EYFS Curriculum Information
We follow the Early Years Foundation Stage Framework in our Cygnets preschool and for our children’s first year in school (Reception).
You can find more information by following the link below:
The EYFS curriculum is split into 7 areas:
Three Prime Areas
- Personal, Social, Emotional Development
- Physical Development
- Communication and Language
Four Specific Areas
- Expressive Arts and Design
- Understanding the World
The Early Years Foundation Stage Profile
Your Reception child's very first school report is a big milestone, but interpreting it can be a challenge for you. As well as generic comments about your child’s achievements, it will include details of how they’ve performed against the Early Years Foundation Stage (EYFS) profile.
The EYFS profile is completed for every child in the final term of their Reception year, and has three main purposes: to inform you about your child’s development, to make the transition to Year 1 smoother, and to help the Year 1 teacher plan a curriculum that will suit all of the pupils in their new class.
What is the EYFS profile?
The EYFS profile is a summary of your child’s attainment at the end of Reception. It’s not a test, and your child can’t ‘pass’ or ‘fail’.
The profile measures your child’s attainment in 17 areas of learning, known as Early Learning Goals (ELGs). These are:
Communication and language development
- Listening, attention and understanding
- Gross motor skills
- Fine motor skills
Personal, social and emotional development
- Managing self
- Building relationships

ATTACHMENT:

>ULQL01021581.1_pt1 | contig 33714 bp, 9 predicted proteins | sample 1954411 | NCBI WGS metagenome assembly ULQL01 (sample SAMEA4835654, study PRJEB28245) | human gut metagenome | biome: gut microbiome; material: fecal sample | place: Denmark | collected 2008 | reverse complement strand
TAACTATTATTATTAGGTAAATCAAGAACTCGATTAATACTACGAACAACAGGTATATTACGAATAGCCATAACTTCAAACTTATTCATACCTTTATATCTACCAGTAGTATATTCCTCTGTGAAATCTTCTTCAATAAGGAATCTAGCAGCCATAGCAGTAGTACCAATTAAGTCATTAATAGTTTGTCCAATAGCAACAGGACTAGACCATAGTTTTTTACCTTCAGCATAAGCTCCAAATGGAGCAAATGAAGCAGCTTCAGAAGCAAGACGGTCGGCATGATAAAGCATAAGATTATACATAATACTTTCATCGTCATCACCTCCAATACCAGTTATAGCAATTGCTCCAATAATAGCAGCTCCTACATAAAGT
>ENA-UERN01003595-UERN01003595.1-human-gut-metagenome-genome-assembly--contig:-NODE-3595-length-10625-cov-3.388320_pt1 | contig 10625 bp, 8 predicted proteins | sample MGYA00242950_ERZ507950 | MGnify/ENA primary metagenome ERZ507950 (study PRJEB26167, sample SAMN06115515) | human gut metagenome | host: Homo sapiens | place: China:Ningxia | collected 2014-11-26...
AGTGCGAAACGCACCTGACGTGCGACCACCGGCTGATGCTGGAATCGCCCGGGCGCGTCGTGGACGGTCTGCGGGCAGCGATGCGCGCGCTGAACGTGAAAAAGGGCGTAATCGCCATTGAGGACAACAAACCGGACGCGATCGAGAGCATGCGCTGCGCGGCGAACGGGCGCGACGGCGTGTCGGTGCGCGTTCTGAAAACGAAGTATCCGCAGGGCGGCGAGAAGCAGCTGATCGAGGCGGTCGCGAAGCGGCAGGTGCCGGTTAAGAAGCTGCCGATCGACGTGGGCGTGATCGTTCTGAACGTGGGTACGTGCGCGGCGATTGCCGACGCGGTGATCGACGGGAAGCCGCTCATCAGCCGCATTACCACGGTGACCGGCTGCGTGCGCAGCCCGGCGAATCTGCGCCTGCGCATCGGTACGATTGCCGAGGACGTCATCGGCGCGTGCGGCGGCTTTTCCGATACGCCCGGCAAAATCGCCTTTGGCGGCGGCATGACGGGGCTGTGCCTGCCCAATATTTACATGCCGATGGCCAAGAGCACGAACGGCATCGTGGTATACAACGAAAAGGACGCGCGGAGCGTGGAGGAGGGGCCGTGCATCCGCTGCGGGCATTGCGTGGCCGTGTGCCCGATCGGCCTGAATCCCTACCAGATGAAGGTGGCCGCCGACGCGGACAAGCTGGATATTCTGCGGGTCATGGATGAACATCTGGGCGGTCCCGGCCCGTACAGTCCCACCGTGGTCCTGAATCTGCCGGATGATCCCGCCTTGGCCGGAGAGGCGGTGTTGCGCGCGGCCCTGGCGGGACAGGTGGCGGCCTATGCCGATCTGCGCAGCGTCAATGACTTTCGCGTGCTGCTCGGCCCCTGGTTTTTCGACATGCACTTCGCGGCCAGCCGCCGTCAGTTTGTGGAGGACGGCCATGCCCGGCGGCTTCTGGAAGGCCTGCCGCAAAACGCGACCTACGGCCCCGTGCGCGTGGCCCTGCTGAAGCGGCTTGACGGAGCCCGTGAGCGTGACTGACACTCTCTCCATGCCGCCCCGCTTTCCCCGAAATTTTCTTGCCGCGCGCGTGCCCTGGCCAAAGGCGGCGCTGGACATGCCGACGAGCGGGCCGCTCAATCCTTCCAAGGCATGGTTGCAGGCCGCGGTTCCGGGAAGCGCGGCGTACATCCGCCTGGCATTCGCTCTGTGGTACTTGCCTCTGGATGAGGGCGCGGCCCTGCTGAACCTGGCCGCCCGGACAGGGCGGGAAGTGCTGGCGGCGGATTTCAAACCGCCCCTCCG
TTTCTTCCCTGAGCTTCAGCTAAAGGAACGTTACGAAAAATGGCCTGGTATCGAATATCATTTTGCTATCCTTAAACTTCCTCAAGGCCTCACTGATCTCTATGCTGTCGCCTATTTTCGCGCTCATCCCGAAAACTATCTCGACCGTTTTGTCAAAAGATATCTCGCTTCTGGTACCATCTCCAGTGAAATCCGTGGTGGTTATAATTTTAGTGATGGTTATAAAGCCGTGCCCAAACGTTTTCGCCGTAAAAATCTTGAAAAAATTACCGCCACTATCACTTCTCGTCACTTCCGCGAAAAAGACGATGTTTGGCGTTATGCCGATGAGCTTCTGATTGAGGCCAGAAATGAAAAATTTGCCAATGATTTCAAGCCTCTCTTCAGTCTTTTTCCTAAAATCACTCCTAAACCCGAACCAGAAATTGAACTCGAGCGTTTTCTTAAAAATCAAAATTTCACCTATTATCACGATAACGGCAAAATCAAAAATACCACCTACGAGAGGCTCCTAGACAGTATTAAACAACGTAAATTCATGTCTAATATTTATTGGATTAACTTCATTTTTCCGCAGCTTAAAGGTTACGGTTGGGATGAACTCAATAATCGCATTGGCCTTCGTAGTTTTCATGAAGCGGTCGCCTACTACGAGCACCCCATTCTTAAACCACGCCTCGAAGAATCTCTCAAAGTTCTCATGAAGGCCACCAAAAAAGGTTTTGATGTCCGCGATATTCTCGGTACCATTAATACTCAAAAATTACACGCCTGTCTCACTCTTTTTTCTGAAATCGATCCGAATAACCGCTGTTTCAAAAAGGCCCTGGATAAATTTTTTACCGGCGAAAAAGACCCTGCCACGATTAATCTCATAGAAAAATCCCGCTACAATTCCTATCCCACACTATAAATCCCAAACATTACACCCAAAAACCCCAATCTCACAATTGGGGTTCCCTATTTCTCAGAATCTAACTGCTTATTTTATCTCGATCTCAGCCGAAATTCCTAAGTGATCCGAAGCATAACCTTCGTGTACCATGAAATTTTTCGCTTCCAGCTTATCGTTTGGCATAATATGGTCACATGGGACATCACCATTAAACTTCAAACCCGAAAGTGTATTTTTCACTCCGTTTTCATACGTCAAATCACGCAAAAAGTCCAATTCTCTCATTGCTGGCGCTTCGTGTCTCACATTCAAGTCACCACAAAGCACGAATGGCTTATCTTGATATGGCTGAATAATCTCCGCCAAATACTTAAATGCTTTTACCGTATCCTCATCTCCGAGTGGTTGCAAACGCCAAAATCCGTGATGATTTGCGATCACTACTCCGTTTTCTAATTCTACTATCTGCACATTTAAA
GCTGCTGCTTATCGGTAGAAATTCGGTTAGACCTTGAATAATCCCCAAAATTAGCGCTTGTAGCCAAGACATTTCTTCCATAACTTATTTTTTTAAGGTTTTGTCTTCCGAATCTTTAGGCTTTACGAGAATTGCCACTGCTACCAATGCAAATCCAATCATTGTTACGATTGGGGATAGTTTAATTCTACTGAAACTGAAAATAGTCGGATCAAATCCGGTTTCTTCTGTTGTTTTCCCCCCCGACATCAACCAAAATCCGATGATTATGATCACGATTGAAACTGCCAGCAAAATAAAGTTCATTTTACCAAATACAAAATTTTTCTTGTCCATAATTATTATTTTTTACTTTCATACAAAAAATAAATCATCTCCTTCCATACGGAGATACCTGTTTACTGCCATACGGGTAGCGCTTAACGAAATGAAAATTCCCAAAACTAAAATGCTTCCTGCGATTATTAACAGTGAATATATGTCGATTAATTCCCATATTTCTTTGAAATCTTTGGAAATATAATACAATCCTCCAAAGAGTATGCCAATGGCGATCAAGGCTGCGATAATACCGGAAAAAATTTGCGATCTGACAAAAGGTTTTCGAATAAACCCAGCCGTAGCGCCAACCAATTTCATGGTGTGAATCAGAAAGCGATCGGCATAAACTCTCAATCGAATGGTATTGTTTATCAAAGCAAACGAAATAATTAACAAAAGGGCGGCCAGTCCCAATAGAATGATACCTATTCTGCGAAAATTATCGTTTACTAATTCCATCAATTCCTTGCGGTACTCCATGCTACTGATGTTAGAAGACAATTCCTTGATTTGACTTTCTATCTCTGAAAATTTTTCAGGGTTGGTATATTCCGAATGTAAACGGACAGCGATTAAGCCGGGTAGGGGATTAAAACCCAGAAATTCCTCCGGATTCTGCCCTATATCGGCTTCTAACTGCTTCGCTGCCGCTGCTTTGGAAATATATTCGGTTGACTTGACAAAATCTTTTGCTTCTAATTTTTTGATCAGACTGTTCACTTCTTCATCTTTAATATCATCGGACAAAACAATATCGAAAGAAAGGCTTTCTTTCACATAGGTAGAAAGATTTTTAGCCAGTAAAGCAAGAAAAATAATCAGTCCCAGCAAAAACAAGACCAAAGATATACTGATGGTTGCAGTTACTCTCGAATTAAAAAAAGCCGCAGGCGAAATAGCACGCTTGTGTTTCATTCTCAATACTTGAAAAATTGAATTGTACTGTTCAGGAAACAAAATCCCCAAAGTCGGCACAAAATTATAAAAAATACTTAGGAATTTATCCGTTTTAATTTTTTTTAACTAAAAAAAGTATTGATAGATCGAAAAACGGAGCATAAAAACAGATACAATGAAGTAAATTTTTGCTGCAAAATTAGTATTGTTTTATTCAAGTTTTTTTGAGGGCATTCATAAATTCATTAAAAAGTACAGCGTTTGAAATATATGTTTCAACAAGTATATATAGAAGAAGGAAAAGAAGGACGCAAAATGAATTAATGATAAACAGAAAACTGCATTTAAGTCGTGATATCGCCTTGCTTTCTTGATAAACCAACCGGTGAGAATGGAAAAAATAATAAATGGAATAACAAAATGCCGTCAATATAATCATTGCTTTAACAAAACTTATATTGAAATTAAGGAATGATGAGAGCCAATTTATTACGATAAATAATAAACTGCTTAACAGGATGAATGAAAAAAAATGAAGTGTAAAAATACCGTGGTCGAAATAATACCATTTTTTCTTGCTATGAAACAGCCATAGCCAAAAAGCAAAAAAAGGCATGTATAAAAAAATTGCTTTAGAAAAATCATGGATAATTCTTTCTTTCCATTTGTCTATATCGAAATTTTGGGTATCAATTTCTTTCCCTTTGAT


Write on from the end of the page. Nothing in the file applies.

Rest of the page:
- Word reading
- Numerical patterns
Understanding of the world
- Pat and present
- People, culture and communities
- The natural world
Expressive arts and design
- Creating with materials
- Being imaginative and expressive
In each of these areas, the ELGs set out what the average child is expected to be able to do at the age of five.
In addition to the 17 ELGs, the EYFS profile will include information about how your child is developing in three ‘characteristics of effective learning’. These are:
- Playing and exploring
- Active learning
- Creating and thinking critically.
These three characteristics play an important part in your child’s ability to learn. They also enable their Year 1 teacher to understand their level of development and their learning needs as they move into Key Stage 1.
How are the assessments made?
None of us like to think about our little five-year-olds being assessed, but the process of working out your child’s attainment according to the EYFS profile is very unintrusive. It’s based mainly on their teacher’s knowledge of your child and observations of what they can do.
Throughout their time in Reception, the teacher will watch, listen to and interact with your child (and the others in their class) as they take part not just in formal learning, but also as they play and go about their daily activities like eating their lunch and getting changed for PE. Some observations will be planned – for instance, the teacher might spend an unbroken 10 minutes with your child on a set activity – but others will be spontaneous.